SPEC CPU2017 Platform Settings for Supermicro Systems

Firmware / BIOS / Microcode Settings

This BIOS option allows for processor performance and power optmization. Available settings are:
Power Techonology:
Switch processor power management features. If value "Custom" is set, Customer can define the values of all power management setup items.
Power Performance Tuning:
Allows the OS or BIOS to control the Energy Performance Bias.
Patrol Scrub:
Enable or disable the ability to proactively search the system memory, repairing correctable errors.
CPU C6 Report:
Allows the BIOS to report the CPU C6 State (ACPI C3) to the operating system. During the CPU C6 State, the power to all cache is turned off.
Hyper-Threading (ALL):
Enabled for Windows XP and Linux (OS optimized for Hyper-Threading Technology) and Disabled for other OS (OS not optimized for Hyper-Threading Technology). When Disabled only one thread per enabled core is enabled.
Enforce POR:
Enable to enforce Plan Of Record restrictions for DDR4 frequency and voltage programming. Memory speeds will be capped at Intel guidelines. Disabling allows user selection of additional supported memory speeds.
Memory Frequency:
Selects desired memory frequecy (within populated memory limits).
Intel Virtualization Technology:
When enabled, a VMM can utilize the additional hardware capabilities provided by Vanderpool Technology
Hardware P-states:
This setting allows the user to select between OS and hardware-controlled P-states. Selecting Native Mode allows the OS to choose a P-state. Selecting Out of Band Mode allows the hardware to autonomously choose a P-state without OS guidance. Selecting Native Mode with No Legacy Support functions as Native Mode with no support for older hardware.
SNC (Sub NUMA Cluster:
Sub-NUMA Clusters (SNC) is a feature that provides similar localization benefits as Cluster-On-Die (COD), without some of COD's downsides. SNC breaks up the LLC into disjoint clusters based on address range, with each cluster bound to a subset of the memory controllers in the system. SNC improves average latency to the LLC.
IMC Interleaving:
This BIOS option controls the interleaving between the Integrated Memory Controllers (IMCs). If 2 iMCs are 2-way interleaved, the channel population behind both iMCs must be identical. For iMCs in 1-way interleave, there are no requirements for matching across iMCs.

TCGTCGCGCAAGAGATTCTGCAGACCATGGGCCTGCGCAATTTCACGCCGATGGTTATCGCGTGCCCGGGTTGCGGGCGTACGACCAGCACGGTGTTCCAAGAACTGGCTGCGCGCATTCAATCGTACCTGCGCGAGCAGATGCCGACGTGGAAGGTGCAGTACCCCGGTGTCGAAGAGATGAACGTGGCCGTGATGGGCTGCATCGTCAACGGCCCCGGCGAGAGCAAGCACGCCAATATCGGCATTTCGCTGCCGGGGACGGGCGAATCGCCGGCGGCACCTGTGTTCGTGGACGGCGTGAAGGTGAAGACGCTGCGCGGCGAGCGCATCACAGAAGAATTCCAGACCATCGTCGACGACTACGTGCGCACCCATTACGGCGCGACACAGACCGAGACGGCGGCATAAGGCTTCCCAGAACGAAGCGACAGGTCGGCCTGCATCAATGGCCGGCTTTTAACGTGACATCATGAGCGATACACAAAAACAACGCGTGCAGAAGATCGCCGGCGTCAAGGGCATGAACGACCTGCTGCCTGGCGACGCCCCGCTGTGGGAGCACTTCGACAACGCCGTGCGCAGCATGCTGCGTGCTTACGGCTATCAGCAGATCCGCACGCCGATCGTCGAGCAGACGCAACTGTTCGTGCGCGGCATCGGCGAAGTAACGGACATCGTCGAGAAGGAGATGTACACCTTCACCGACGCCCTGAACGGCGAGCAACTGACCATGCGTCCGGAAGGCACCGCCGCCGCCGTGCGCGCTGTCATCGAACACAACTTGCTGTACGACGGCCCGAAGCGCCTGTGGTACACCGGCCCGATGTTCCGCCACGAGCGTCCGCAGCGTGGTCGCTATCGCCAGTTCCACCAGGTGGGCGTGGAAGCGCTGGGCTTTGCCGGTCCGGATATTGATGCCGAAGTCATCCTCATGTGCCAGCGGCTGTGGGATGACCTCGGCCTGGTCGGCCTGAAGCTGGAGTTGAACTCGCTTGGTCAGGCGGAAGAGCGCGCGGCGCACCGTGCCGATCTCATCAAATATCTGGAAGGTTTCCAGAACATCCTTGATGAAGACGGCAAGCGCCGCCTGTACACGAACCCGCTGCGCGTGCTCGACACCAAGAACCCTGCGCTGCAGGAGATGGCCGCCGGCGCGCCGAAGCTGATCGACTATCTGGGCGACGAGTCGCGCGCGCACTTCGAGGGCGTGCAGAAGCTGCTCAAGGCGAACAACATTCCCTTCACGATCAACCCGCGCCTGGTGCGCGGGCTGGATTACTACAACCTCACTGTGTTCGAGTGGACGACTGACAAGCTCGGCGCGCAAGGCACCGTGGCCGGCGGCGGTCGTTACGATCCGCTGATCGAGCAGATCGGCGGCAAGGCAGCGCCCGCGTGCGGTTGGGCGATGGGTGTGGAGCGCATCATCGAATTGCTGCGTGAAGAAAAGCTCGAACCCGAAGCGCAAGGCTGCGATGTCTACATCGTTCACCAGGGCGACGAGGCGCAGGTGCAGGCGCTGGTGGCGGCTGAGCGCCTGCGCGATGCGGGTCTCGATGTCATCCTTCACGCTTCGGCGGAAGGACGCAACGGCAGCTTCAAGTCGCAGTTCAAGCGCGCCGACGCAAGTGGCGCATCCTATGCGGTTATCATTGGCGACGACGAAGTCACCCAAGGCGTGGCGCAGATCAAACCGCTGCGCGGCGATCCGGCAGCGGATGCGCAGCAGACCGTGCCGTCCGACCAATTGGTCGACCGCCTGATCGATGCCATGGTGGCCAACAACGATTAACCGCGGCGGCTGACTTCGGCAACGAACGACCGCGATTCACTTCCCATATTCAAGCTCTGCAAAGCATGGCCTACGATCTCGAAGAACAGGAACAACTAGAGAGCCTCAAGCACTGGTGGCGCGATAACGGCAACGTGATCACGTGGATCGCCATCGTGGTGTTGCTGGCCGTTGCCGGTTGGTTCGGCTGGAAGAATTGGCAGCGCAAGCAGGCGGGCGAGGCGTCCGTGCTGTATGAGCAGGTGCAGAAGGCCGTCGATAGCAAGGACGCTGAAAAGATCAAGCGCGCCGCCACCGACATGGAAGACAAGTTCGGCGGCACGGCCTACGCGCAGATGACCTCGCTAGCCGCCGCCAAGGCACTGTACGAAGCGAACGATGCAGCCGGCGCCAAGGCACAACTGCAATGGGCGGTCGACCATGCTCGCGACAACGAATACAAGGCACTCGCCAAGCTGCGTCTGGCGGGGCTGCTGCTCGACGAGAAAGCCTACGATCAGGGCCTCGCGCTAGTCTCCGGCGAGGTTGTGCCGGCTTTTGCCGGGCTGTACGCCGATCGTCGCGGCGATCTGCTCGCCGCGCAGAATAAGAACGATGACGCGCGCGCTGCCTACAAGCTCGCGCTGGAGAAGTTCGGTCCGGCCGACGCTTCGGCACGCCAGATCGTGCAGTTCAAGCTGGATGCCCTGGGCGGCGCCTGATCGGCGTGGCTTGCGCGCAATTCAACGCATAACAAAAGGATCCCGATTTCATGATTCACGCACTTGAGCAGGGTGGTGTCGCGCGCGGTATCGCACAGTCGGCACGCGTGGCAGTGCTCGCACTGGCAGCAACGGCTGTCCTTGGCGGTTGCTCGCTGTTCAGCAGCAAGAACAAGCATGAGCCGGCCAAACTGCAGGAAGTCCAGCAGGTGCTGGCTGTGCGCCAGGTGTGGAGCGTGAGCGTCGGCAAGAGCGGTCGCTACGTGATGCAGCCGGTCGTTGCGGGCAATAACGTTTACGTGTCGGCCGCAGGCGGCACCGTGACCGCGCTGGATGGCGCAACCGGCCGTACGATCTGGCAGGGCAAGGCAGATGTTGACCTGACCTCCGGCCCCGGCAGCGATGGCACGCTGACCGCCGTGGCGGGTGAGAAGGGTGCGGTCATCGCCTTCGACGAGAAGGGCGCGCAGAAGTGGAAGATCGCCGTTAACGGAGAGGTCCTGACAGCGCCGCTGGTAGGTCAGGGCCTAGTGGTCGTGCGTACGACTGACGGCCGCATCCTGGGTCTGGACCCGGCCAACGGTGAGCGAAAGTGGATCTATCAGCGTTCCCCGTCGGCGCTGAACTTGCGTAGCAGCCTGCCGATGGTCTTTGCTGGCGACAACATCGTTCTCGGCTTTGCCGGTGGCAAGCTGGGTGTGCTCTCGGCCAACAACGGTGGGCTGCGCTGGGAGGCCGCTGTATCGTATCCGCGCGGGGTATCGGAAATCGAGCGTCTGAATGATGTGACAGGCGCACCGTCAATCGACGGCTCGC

LLC dead line alloc:
In the Skylake-SP non-inclusive cache scheme, MLC evictions are filled into the LLC. When lines are evicted from the MLC, the core can flag them as "dead" (i.e., not likely to be read again). The LLC has the option to drop dead lines and not fill them in the LLC. If the Dead Line LLC Alloc feature is disabled, dead lines will always be dropped and will never fill into the LLC. This can help save space in the LLC and prevent the LLC from evicting useful data. However, if the Dead Line LLC Alloc feature is enabled, the LLC can opportunistically fill dead lines into the LLC if there is free space available.
Stale AtoS:
The in-memory directory has three states: I, A, and S. I (invalid) state means the data is clean and does not exist in any other socket's cache. The A (snoopAll) state means the data may exist in another socket in exclusive or modified state. S (Shared) state means the data is clean and may be shared across one or more socket's caches. When doing a read to memory, if the directory line is in the A state we must snoop all the other sockets because another socket may have the line in modified state. If this is the case, the snoop will return the modified data. However, it may be the case that a line is read in A state and all the snoops come back a miss. This can happen if another socket read the line earlier and then silently dropped it from its cache without modifying it. If Stale AtoS feature is enabled, in the situation where a line in A state returns only snoop misses, the line will transition to S state. That way, subsequent reads to the line will encounter it in S state and not have to snoop, saving latency and snoop bandwidth. Stale AtoS may be beneficial in a workload where there are many cross-socket reads.